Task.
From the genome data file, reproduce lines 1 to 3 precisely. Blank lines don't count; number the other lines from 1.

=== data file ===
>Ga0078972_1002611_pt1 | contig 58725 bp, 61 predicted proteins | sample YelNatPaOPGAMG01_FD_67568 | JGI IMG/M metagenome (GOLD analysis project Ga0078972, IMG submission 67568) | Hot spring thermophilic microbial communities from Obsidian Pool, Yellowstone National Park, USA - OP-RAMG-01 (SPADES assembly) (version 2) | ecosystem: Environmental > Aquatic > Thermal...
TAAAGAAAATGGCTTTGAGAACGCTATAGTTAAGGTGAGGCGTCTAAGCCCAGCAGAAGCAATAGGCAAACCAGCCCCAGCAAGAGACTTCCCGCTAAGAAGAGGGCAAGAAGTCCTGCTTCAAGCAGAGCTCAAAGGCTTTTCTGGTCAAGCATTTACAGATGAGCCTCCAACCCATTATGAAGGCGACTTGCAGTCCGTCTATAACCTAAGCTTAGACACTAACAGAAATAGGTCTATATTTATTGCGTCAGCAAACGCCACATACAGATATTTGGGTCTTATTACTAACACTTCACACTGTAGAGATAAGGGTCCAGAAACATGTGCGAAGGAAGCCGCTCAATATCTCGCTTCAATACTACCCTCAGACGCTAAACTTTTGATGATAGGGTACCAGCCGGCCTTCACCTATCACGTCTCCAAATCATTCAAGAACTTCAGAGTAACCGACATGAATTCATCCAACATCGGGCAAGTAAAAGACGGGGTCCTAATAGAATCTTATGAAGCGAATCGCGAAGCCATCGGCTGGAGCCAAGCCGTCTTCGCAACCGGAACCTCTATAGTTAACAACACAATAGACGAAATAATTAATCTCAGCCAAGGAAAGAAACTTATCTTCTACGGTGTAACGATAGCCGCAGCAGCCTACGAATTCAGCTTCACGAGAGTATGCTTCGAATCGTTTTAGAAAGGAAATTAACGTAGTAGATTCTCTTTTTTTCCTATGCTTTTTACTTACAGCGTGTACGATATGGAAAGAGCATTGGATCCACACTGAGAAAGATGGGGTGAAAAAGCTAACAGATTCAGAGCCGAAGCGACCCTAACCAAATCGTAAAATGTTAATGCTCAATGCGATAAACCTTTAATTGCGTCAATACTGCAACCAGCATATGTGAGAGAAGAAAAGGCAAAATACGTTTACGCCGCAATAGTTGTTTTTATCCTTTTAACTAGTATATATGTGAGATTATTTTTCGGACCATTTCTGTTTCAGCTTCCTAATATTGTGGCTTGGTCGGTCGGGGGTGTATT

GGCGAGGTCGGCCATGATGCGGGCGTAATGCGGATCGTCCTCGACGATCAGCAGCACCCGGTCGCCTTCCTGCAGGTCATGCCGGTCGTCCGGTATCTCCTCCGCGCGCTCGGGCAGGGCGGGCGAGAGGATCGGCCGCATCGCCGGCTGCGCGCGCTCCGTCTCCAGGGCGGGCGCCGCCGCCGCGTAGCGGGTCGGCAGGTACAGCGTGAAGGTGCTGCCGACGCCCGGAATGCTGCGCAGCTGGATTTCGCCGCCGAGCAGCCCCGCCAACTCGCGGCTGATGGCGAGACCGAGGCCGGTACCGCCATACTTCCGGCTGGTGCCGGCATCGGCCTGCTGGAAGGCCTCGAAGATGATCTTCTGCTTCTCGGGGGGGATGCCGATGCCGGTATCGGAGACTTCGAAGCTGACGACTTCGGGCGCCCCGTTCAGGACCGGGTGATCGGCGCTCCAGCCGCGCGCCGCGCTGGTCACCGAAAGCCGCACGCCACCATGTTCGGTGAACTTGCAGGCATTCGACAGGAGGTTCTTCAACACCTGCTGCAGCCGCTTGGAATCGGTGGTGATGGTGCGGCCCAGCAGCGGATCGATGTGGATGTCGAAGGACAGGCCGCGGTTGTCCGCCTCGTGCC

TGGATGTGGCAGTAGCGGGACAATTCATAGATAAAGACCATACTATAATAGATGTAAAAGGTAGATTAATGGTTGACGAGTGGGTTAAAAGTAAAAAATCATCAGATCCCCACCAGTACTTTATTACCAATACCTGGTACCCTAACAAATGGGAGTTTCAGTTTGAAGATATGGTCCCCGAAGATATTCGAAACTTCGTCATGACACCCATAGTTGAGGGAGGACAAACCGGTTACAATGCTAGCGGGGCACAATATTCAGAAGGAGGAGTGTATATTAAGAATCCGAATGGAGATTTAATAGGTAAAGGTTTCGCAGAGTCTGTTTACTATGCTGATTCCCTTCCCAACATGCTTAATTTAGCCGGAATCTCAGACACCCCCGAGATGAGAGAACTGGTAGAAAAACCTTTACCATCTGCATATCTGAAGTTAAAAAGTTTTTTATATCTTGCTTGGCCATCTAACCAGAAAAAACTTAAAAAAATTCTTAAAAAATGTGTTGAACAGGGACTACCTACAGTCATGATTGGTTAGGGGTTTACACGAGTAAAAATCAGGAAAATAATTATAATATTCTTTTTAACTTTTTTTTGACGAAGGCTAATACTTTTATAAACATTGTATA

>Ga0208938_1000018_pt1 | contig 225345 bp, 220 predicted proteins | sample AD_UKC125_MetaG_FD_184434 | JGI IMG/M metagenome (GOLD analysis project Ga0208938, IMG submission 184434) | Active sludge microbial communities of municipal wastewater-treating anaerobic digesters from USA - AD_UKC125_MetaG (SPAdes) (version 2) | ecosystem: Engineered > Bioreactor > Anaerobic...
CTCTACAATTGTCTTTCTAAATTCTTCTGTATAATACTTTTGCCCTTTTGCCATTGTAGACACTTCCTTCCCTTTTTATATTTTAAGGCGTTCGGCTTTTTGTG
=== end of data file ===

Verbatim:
>Ga0078972_1002611_pt1 | contig 58725 bp, 61 predicted proteins | sample YelNatPaOPGAMG01_FD_67568 | JGI IMG/M metagenome (GOLD analysis project Ga0078972, IMG submission 67568) | Hot spring thermophilic microbial communities from Obsidian Pool, Yellowstone National Park, USA - OP-RAMG-01 (SPADES assembly) (version 2) | ecosystem: Environmental > Aquatic > Thermal...
TAAAGAAAATGGCTTTGAGAACGCTATAGTTAAGGTGAGGCGTCTAAGCCCAGCAGAAGCAATAGGCAAACCAGCCCCAGCAAGAGACTTCCCGCTAAGAAGAGGGCAAGAAGTCCTGCTTCAAGCAGAGCTCAAAGGCTTTTCTGGTCAAGCATTTACAGATGAGCCTCCAACCCATTATGAAGGCGACTTGCAGTCCGTCTATAACCTAAGCTTAGACACTAACAGAAATAGGTCTATATTTATTGCGTCAGCAAACGCCACATACAGATATTTGGGTCTTATTACTAACACTTCACACTGTAGAGATAAGGGTCCAGAAACATGTGCGAAGGAAGCCGCTCAATATCTCGCTTCAATACTACCCTCAGACGCTAAACTTTTGATGATAGGGTACCAGCCGGCCTTCACCTATCACGTCTCCAAATCATTCAAGAACTTCAGAGTAACCGACATGAATTCATCCAACATCGGGCAAGTAAAAGACGGGGTCCTAATAGAATCTTATGAAGCGAATCGCGAAGCCATCGGCTGGAGCCAAGCCGTCTTCGCAACCGGAACCTCTATAGTTAACAACACAATAGACGAAATAATTAATCTCAGCCAAGGAAAGAAACTTATCTTCTACGGTGTAACGATAGCCGCAGCAGCCTACGAATTCAGCTTCACGAGAGTATGCTTCGAATCGTTTTAGAAAGGAAATTAACGTAGTAGATTCTCTTTTTTTCCTATGCTTTTTACTTACAGCGTGTACGATATGGAAAGAGCATTGGATCCACACTGAGAAAGATGGGGTGAAAAAGCTAACAGATTCAGAGCCGAAGCGACCCTAACCAAATCGTAAAATGTTAATGCTCAATGCGATAAACCTTTAATTGCGTCAATACTGCAACCAGCATATGTGAGAGAAGAAAAGGCAAAATACGTTTACGCCGCAATAGTTGTTTTTATCCTTTTAACTAGTATATATGTGAGATTATTTTTCGGACCATTTCTGTTTCAGCTTCCTAATATTGTGGCTTGGTCGGTCGGGGGTGTATT

GGCGAGGTCGGCCATGATGCGGGCGTAATGCGGATCGTCCTCGACGATCAGCAGCACCCGGTCGCCTTCCTGCAGGTCATGCCGGTCGTCCGGTATCTCCTCCGCGCGCTCGGGCAGGGCGGGCGAGAGGATCGGCCGCATCGCCGGCTGCGCGCGCTCCGTCTCCAGGGCGGGCGCCGCCGCCGCGTAGCGGGTCGGCAGGTACAGCGTGAAGGTGCTGCCGACGCCCGGAATGCTGCGCAGCTGGATTTCGCCGCCGAGCAGCCCCGCCAACTCGCGGCTGATGGCGAGACCGAGGCCGGTACCGCCATACTTCCGGCTGGTGCCGGCATCGGCCTGCTGGAAGGCCTCGAAGATGATCTTCTGCTTCTCGGGGGGGATGCCGATGCCGGTATCGGAGACTTCGAAGCTGACGACTTCGGGCGCCCCGTTCAGGACCGGGTGATCGGCGCTCCAGCCGCGCGCCGCGCTGGTCACCGAAAGCCGCACGCCACCATGTTCGGTGAACTTGCAGGCATTCGACAGGAGGTTCTTCAACACCTGCTGCAGCCGCTTGGAATCGGTGGTGATGGTGCGGCCCAGCAGCGGATCGATGTGGATGTCGAAGGACAGGCCGCGGTTGTCCGCCTCGTGCC